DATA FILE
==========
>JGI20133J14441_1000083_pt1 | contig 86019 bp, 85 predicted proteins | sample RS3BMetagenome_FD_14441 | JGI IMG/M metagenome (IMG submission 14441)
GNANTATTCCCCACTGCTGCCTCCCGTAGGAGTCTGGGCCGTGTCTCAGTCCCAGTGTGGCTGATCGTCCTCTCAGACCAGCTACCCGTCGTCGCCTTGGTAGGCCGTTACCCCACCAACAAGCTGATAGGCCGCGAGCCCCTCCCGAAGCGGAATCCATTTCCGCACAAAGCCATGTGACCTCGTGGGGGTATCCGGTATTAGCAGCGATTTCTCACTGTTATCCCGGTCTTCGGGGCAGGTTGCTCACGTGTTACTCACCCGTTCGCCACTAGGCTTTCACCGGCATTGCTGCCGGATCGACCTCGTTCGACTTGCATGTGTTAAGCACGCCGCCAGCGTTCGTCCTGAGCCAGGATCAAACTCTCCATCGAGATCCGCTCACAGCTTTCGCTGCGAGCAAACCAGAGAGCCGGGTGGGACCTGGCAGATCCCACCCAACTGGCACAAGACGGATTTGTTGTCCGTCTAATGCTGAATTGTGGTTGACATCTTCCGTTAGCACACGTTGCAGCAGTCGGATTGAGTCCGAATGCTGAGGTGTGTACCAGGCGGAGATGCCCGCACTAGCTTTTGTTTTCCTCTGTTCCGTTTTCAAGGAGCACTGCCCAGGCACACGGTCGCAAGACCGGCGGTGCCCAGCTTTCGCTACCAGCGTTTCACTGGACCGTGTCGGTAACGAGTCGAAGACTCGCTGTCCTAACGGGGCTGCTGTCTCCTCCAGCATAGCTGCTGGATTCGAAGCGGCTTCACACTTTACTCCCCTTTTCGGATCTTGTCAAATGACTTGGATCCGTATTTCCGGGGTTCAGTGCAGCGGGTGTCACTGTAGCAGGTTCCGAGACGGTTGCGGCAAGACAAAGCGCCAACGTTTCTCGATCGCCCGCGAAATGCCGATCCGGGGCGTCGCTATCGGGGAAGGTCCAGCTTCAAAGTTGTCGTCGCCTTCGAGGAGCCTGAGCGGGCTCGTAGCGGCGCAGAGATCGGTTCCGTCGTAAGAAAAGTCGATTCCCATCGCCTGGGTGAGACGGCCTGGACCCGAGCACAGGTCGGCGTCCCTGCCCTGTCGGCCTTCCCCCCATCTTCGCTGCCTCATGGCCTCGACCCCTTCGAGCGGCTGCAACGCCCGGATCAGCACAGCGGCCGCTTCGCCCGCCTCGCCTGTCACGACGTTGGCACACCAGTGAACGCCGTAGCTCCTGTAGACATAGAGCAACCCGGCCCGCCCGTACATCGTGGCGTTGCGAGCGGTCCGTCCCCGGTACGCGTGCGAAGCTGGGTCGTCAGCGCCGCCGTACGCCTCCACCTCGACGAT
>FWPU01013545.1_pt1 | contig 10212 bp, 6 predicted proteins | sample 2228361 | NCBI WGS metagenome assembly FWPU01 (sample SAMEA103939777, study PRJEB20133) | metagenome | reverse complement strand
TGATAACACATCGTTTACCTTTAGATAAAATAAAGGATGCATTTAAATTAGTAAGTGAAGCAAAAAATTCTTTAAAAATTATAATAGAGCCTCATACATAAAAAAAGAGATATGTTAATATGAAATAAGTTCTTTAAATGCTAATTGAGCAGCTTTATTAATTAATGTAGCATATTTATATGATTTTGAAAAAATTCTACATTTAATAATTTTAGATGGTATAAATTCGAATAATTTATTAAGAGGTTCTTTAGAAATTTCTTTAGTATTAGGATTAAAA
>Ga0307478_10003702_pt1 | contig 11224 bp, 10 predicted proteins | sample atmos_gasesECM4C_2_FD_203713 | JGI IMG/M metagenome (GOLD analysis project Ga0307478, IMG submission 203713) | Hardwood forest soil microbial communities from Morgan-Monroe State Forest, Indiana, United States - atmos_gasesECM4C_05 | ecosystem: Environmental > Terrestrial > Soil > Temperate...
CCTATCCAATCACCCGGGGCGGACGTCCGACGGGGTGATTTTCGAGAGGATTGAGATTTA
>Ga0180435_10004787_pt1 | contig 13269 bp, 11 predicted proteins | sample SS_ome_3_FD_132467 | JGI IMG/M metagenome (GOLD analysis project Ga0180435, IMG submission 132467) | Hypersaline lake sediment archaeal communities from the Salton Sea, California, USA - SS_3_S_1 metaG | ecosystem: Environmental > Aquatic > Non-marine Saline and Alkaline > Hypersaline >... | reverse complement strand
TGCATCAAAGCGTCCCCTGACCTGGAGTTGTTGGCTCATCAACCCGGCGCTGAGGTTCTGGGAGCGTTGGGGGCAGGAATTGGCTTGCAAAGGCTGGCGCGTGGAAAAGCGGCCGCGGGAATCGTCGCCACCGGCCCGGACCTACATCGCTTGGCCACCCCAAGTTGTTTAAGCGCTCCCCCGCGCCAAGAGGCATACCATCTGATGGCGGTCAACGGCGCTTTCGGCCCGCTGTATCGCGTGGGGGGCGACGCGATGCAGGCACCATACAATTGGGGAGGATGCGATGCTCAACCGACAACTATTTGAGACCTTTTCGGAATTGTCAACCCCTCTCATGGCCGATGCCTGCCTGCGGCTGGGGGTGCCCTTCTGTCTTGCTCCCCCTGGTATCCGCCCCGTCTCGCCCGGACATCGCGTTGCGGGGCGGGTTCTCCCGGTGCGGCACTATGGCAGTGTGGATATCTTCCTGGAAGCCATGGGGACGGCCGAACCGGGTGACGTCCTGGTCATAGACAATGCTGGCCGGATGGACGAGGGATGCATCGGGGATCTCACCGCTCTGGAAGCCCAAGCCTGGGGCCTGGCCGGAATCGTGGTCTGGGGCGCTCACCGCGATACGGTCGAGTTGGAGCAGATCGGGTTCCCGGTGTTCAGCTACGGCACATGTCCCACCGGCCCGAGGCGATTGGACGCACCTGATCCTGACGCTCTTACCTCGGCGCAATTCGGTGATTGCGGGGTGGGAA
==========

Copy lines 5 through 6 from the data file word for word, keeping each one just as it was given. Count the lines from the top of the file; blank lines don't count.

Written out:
>Ga0307478_10003702_pt1 | contig 11224 bp, 10 predicted proteins | sample atmos_gasesECM4C_2_FD_203713 | JGI IMG/M metagenome (GOLD analysis project Ga0307478, IMG submission 203713) | Hardwood forest soil microbial communities from Morgan-Monroe State Forest, Indiana, United States - atmos_gasesECM4C_05 | ecosystem: Environmental > Terrestrial > Soil > Temperate...
CCTATCCAATCACCCGGGGCGGACGTCCGACGGGGTGATTTTCGAGAGGATTGAGATTTA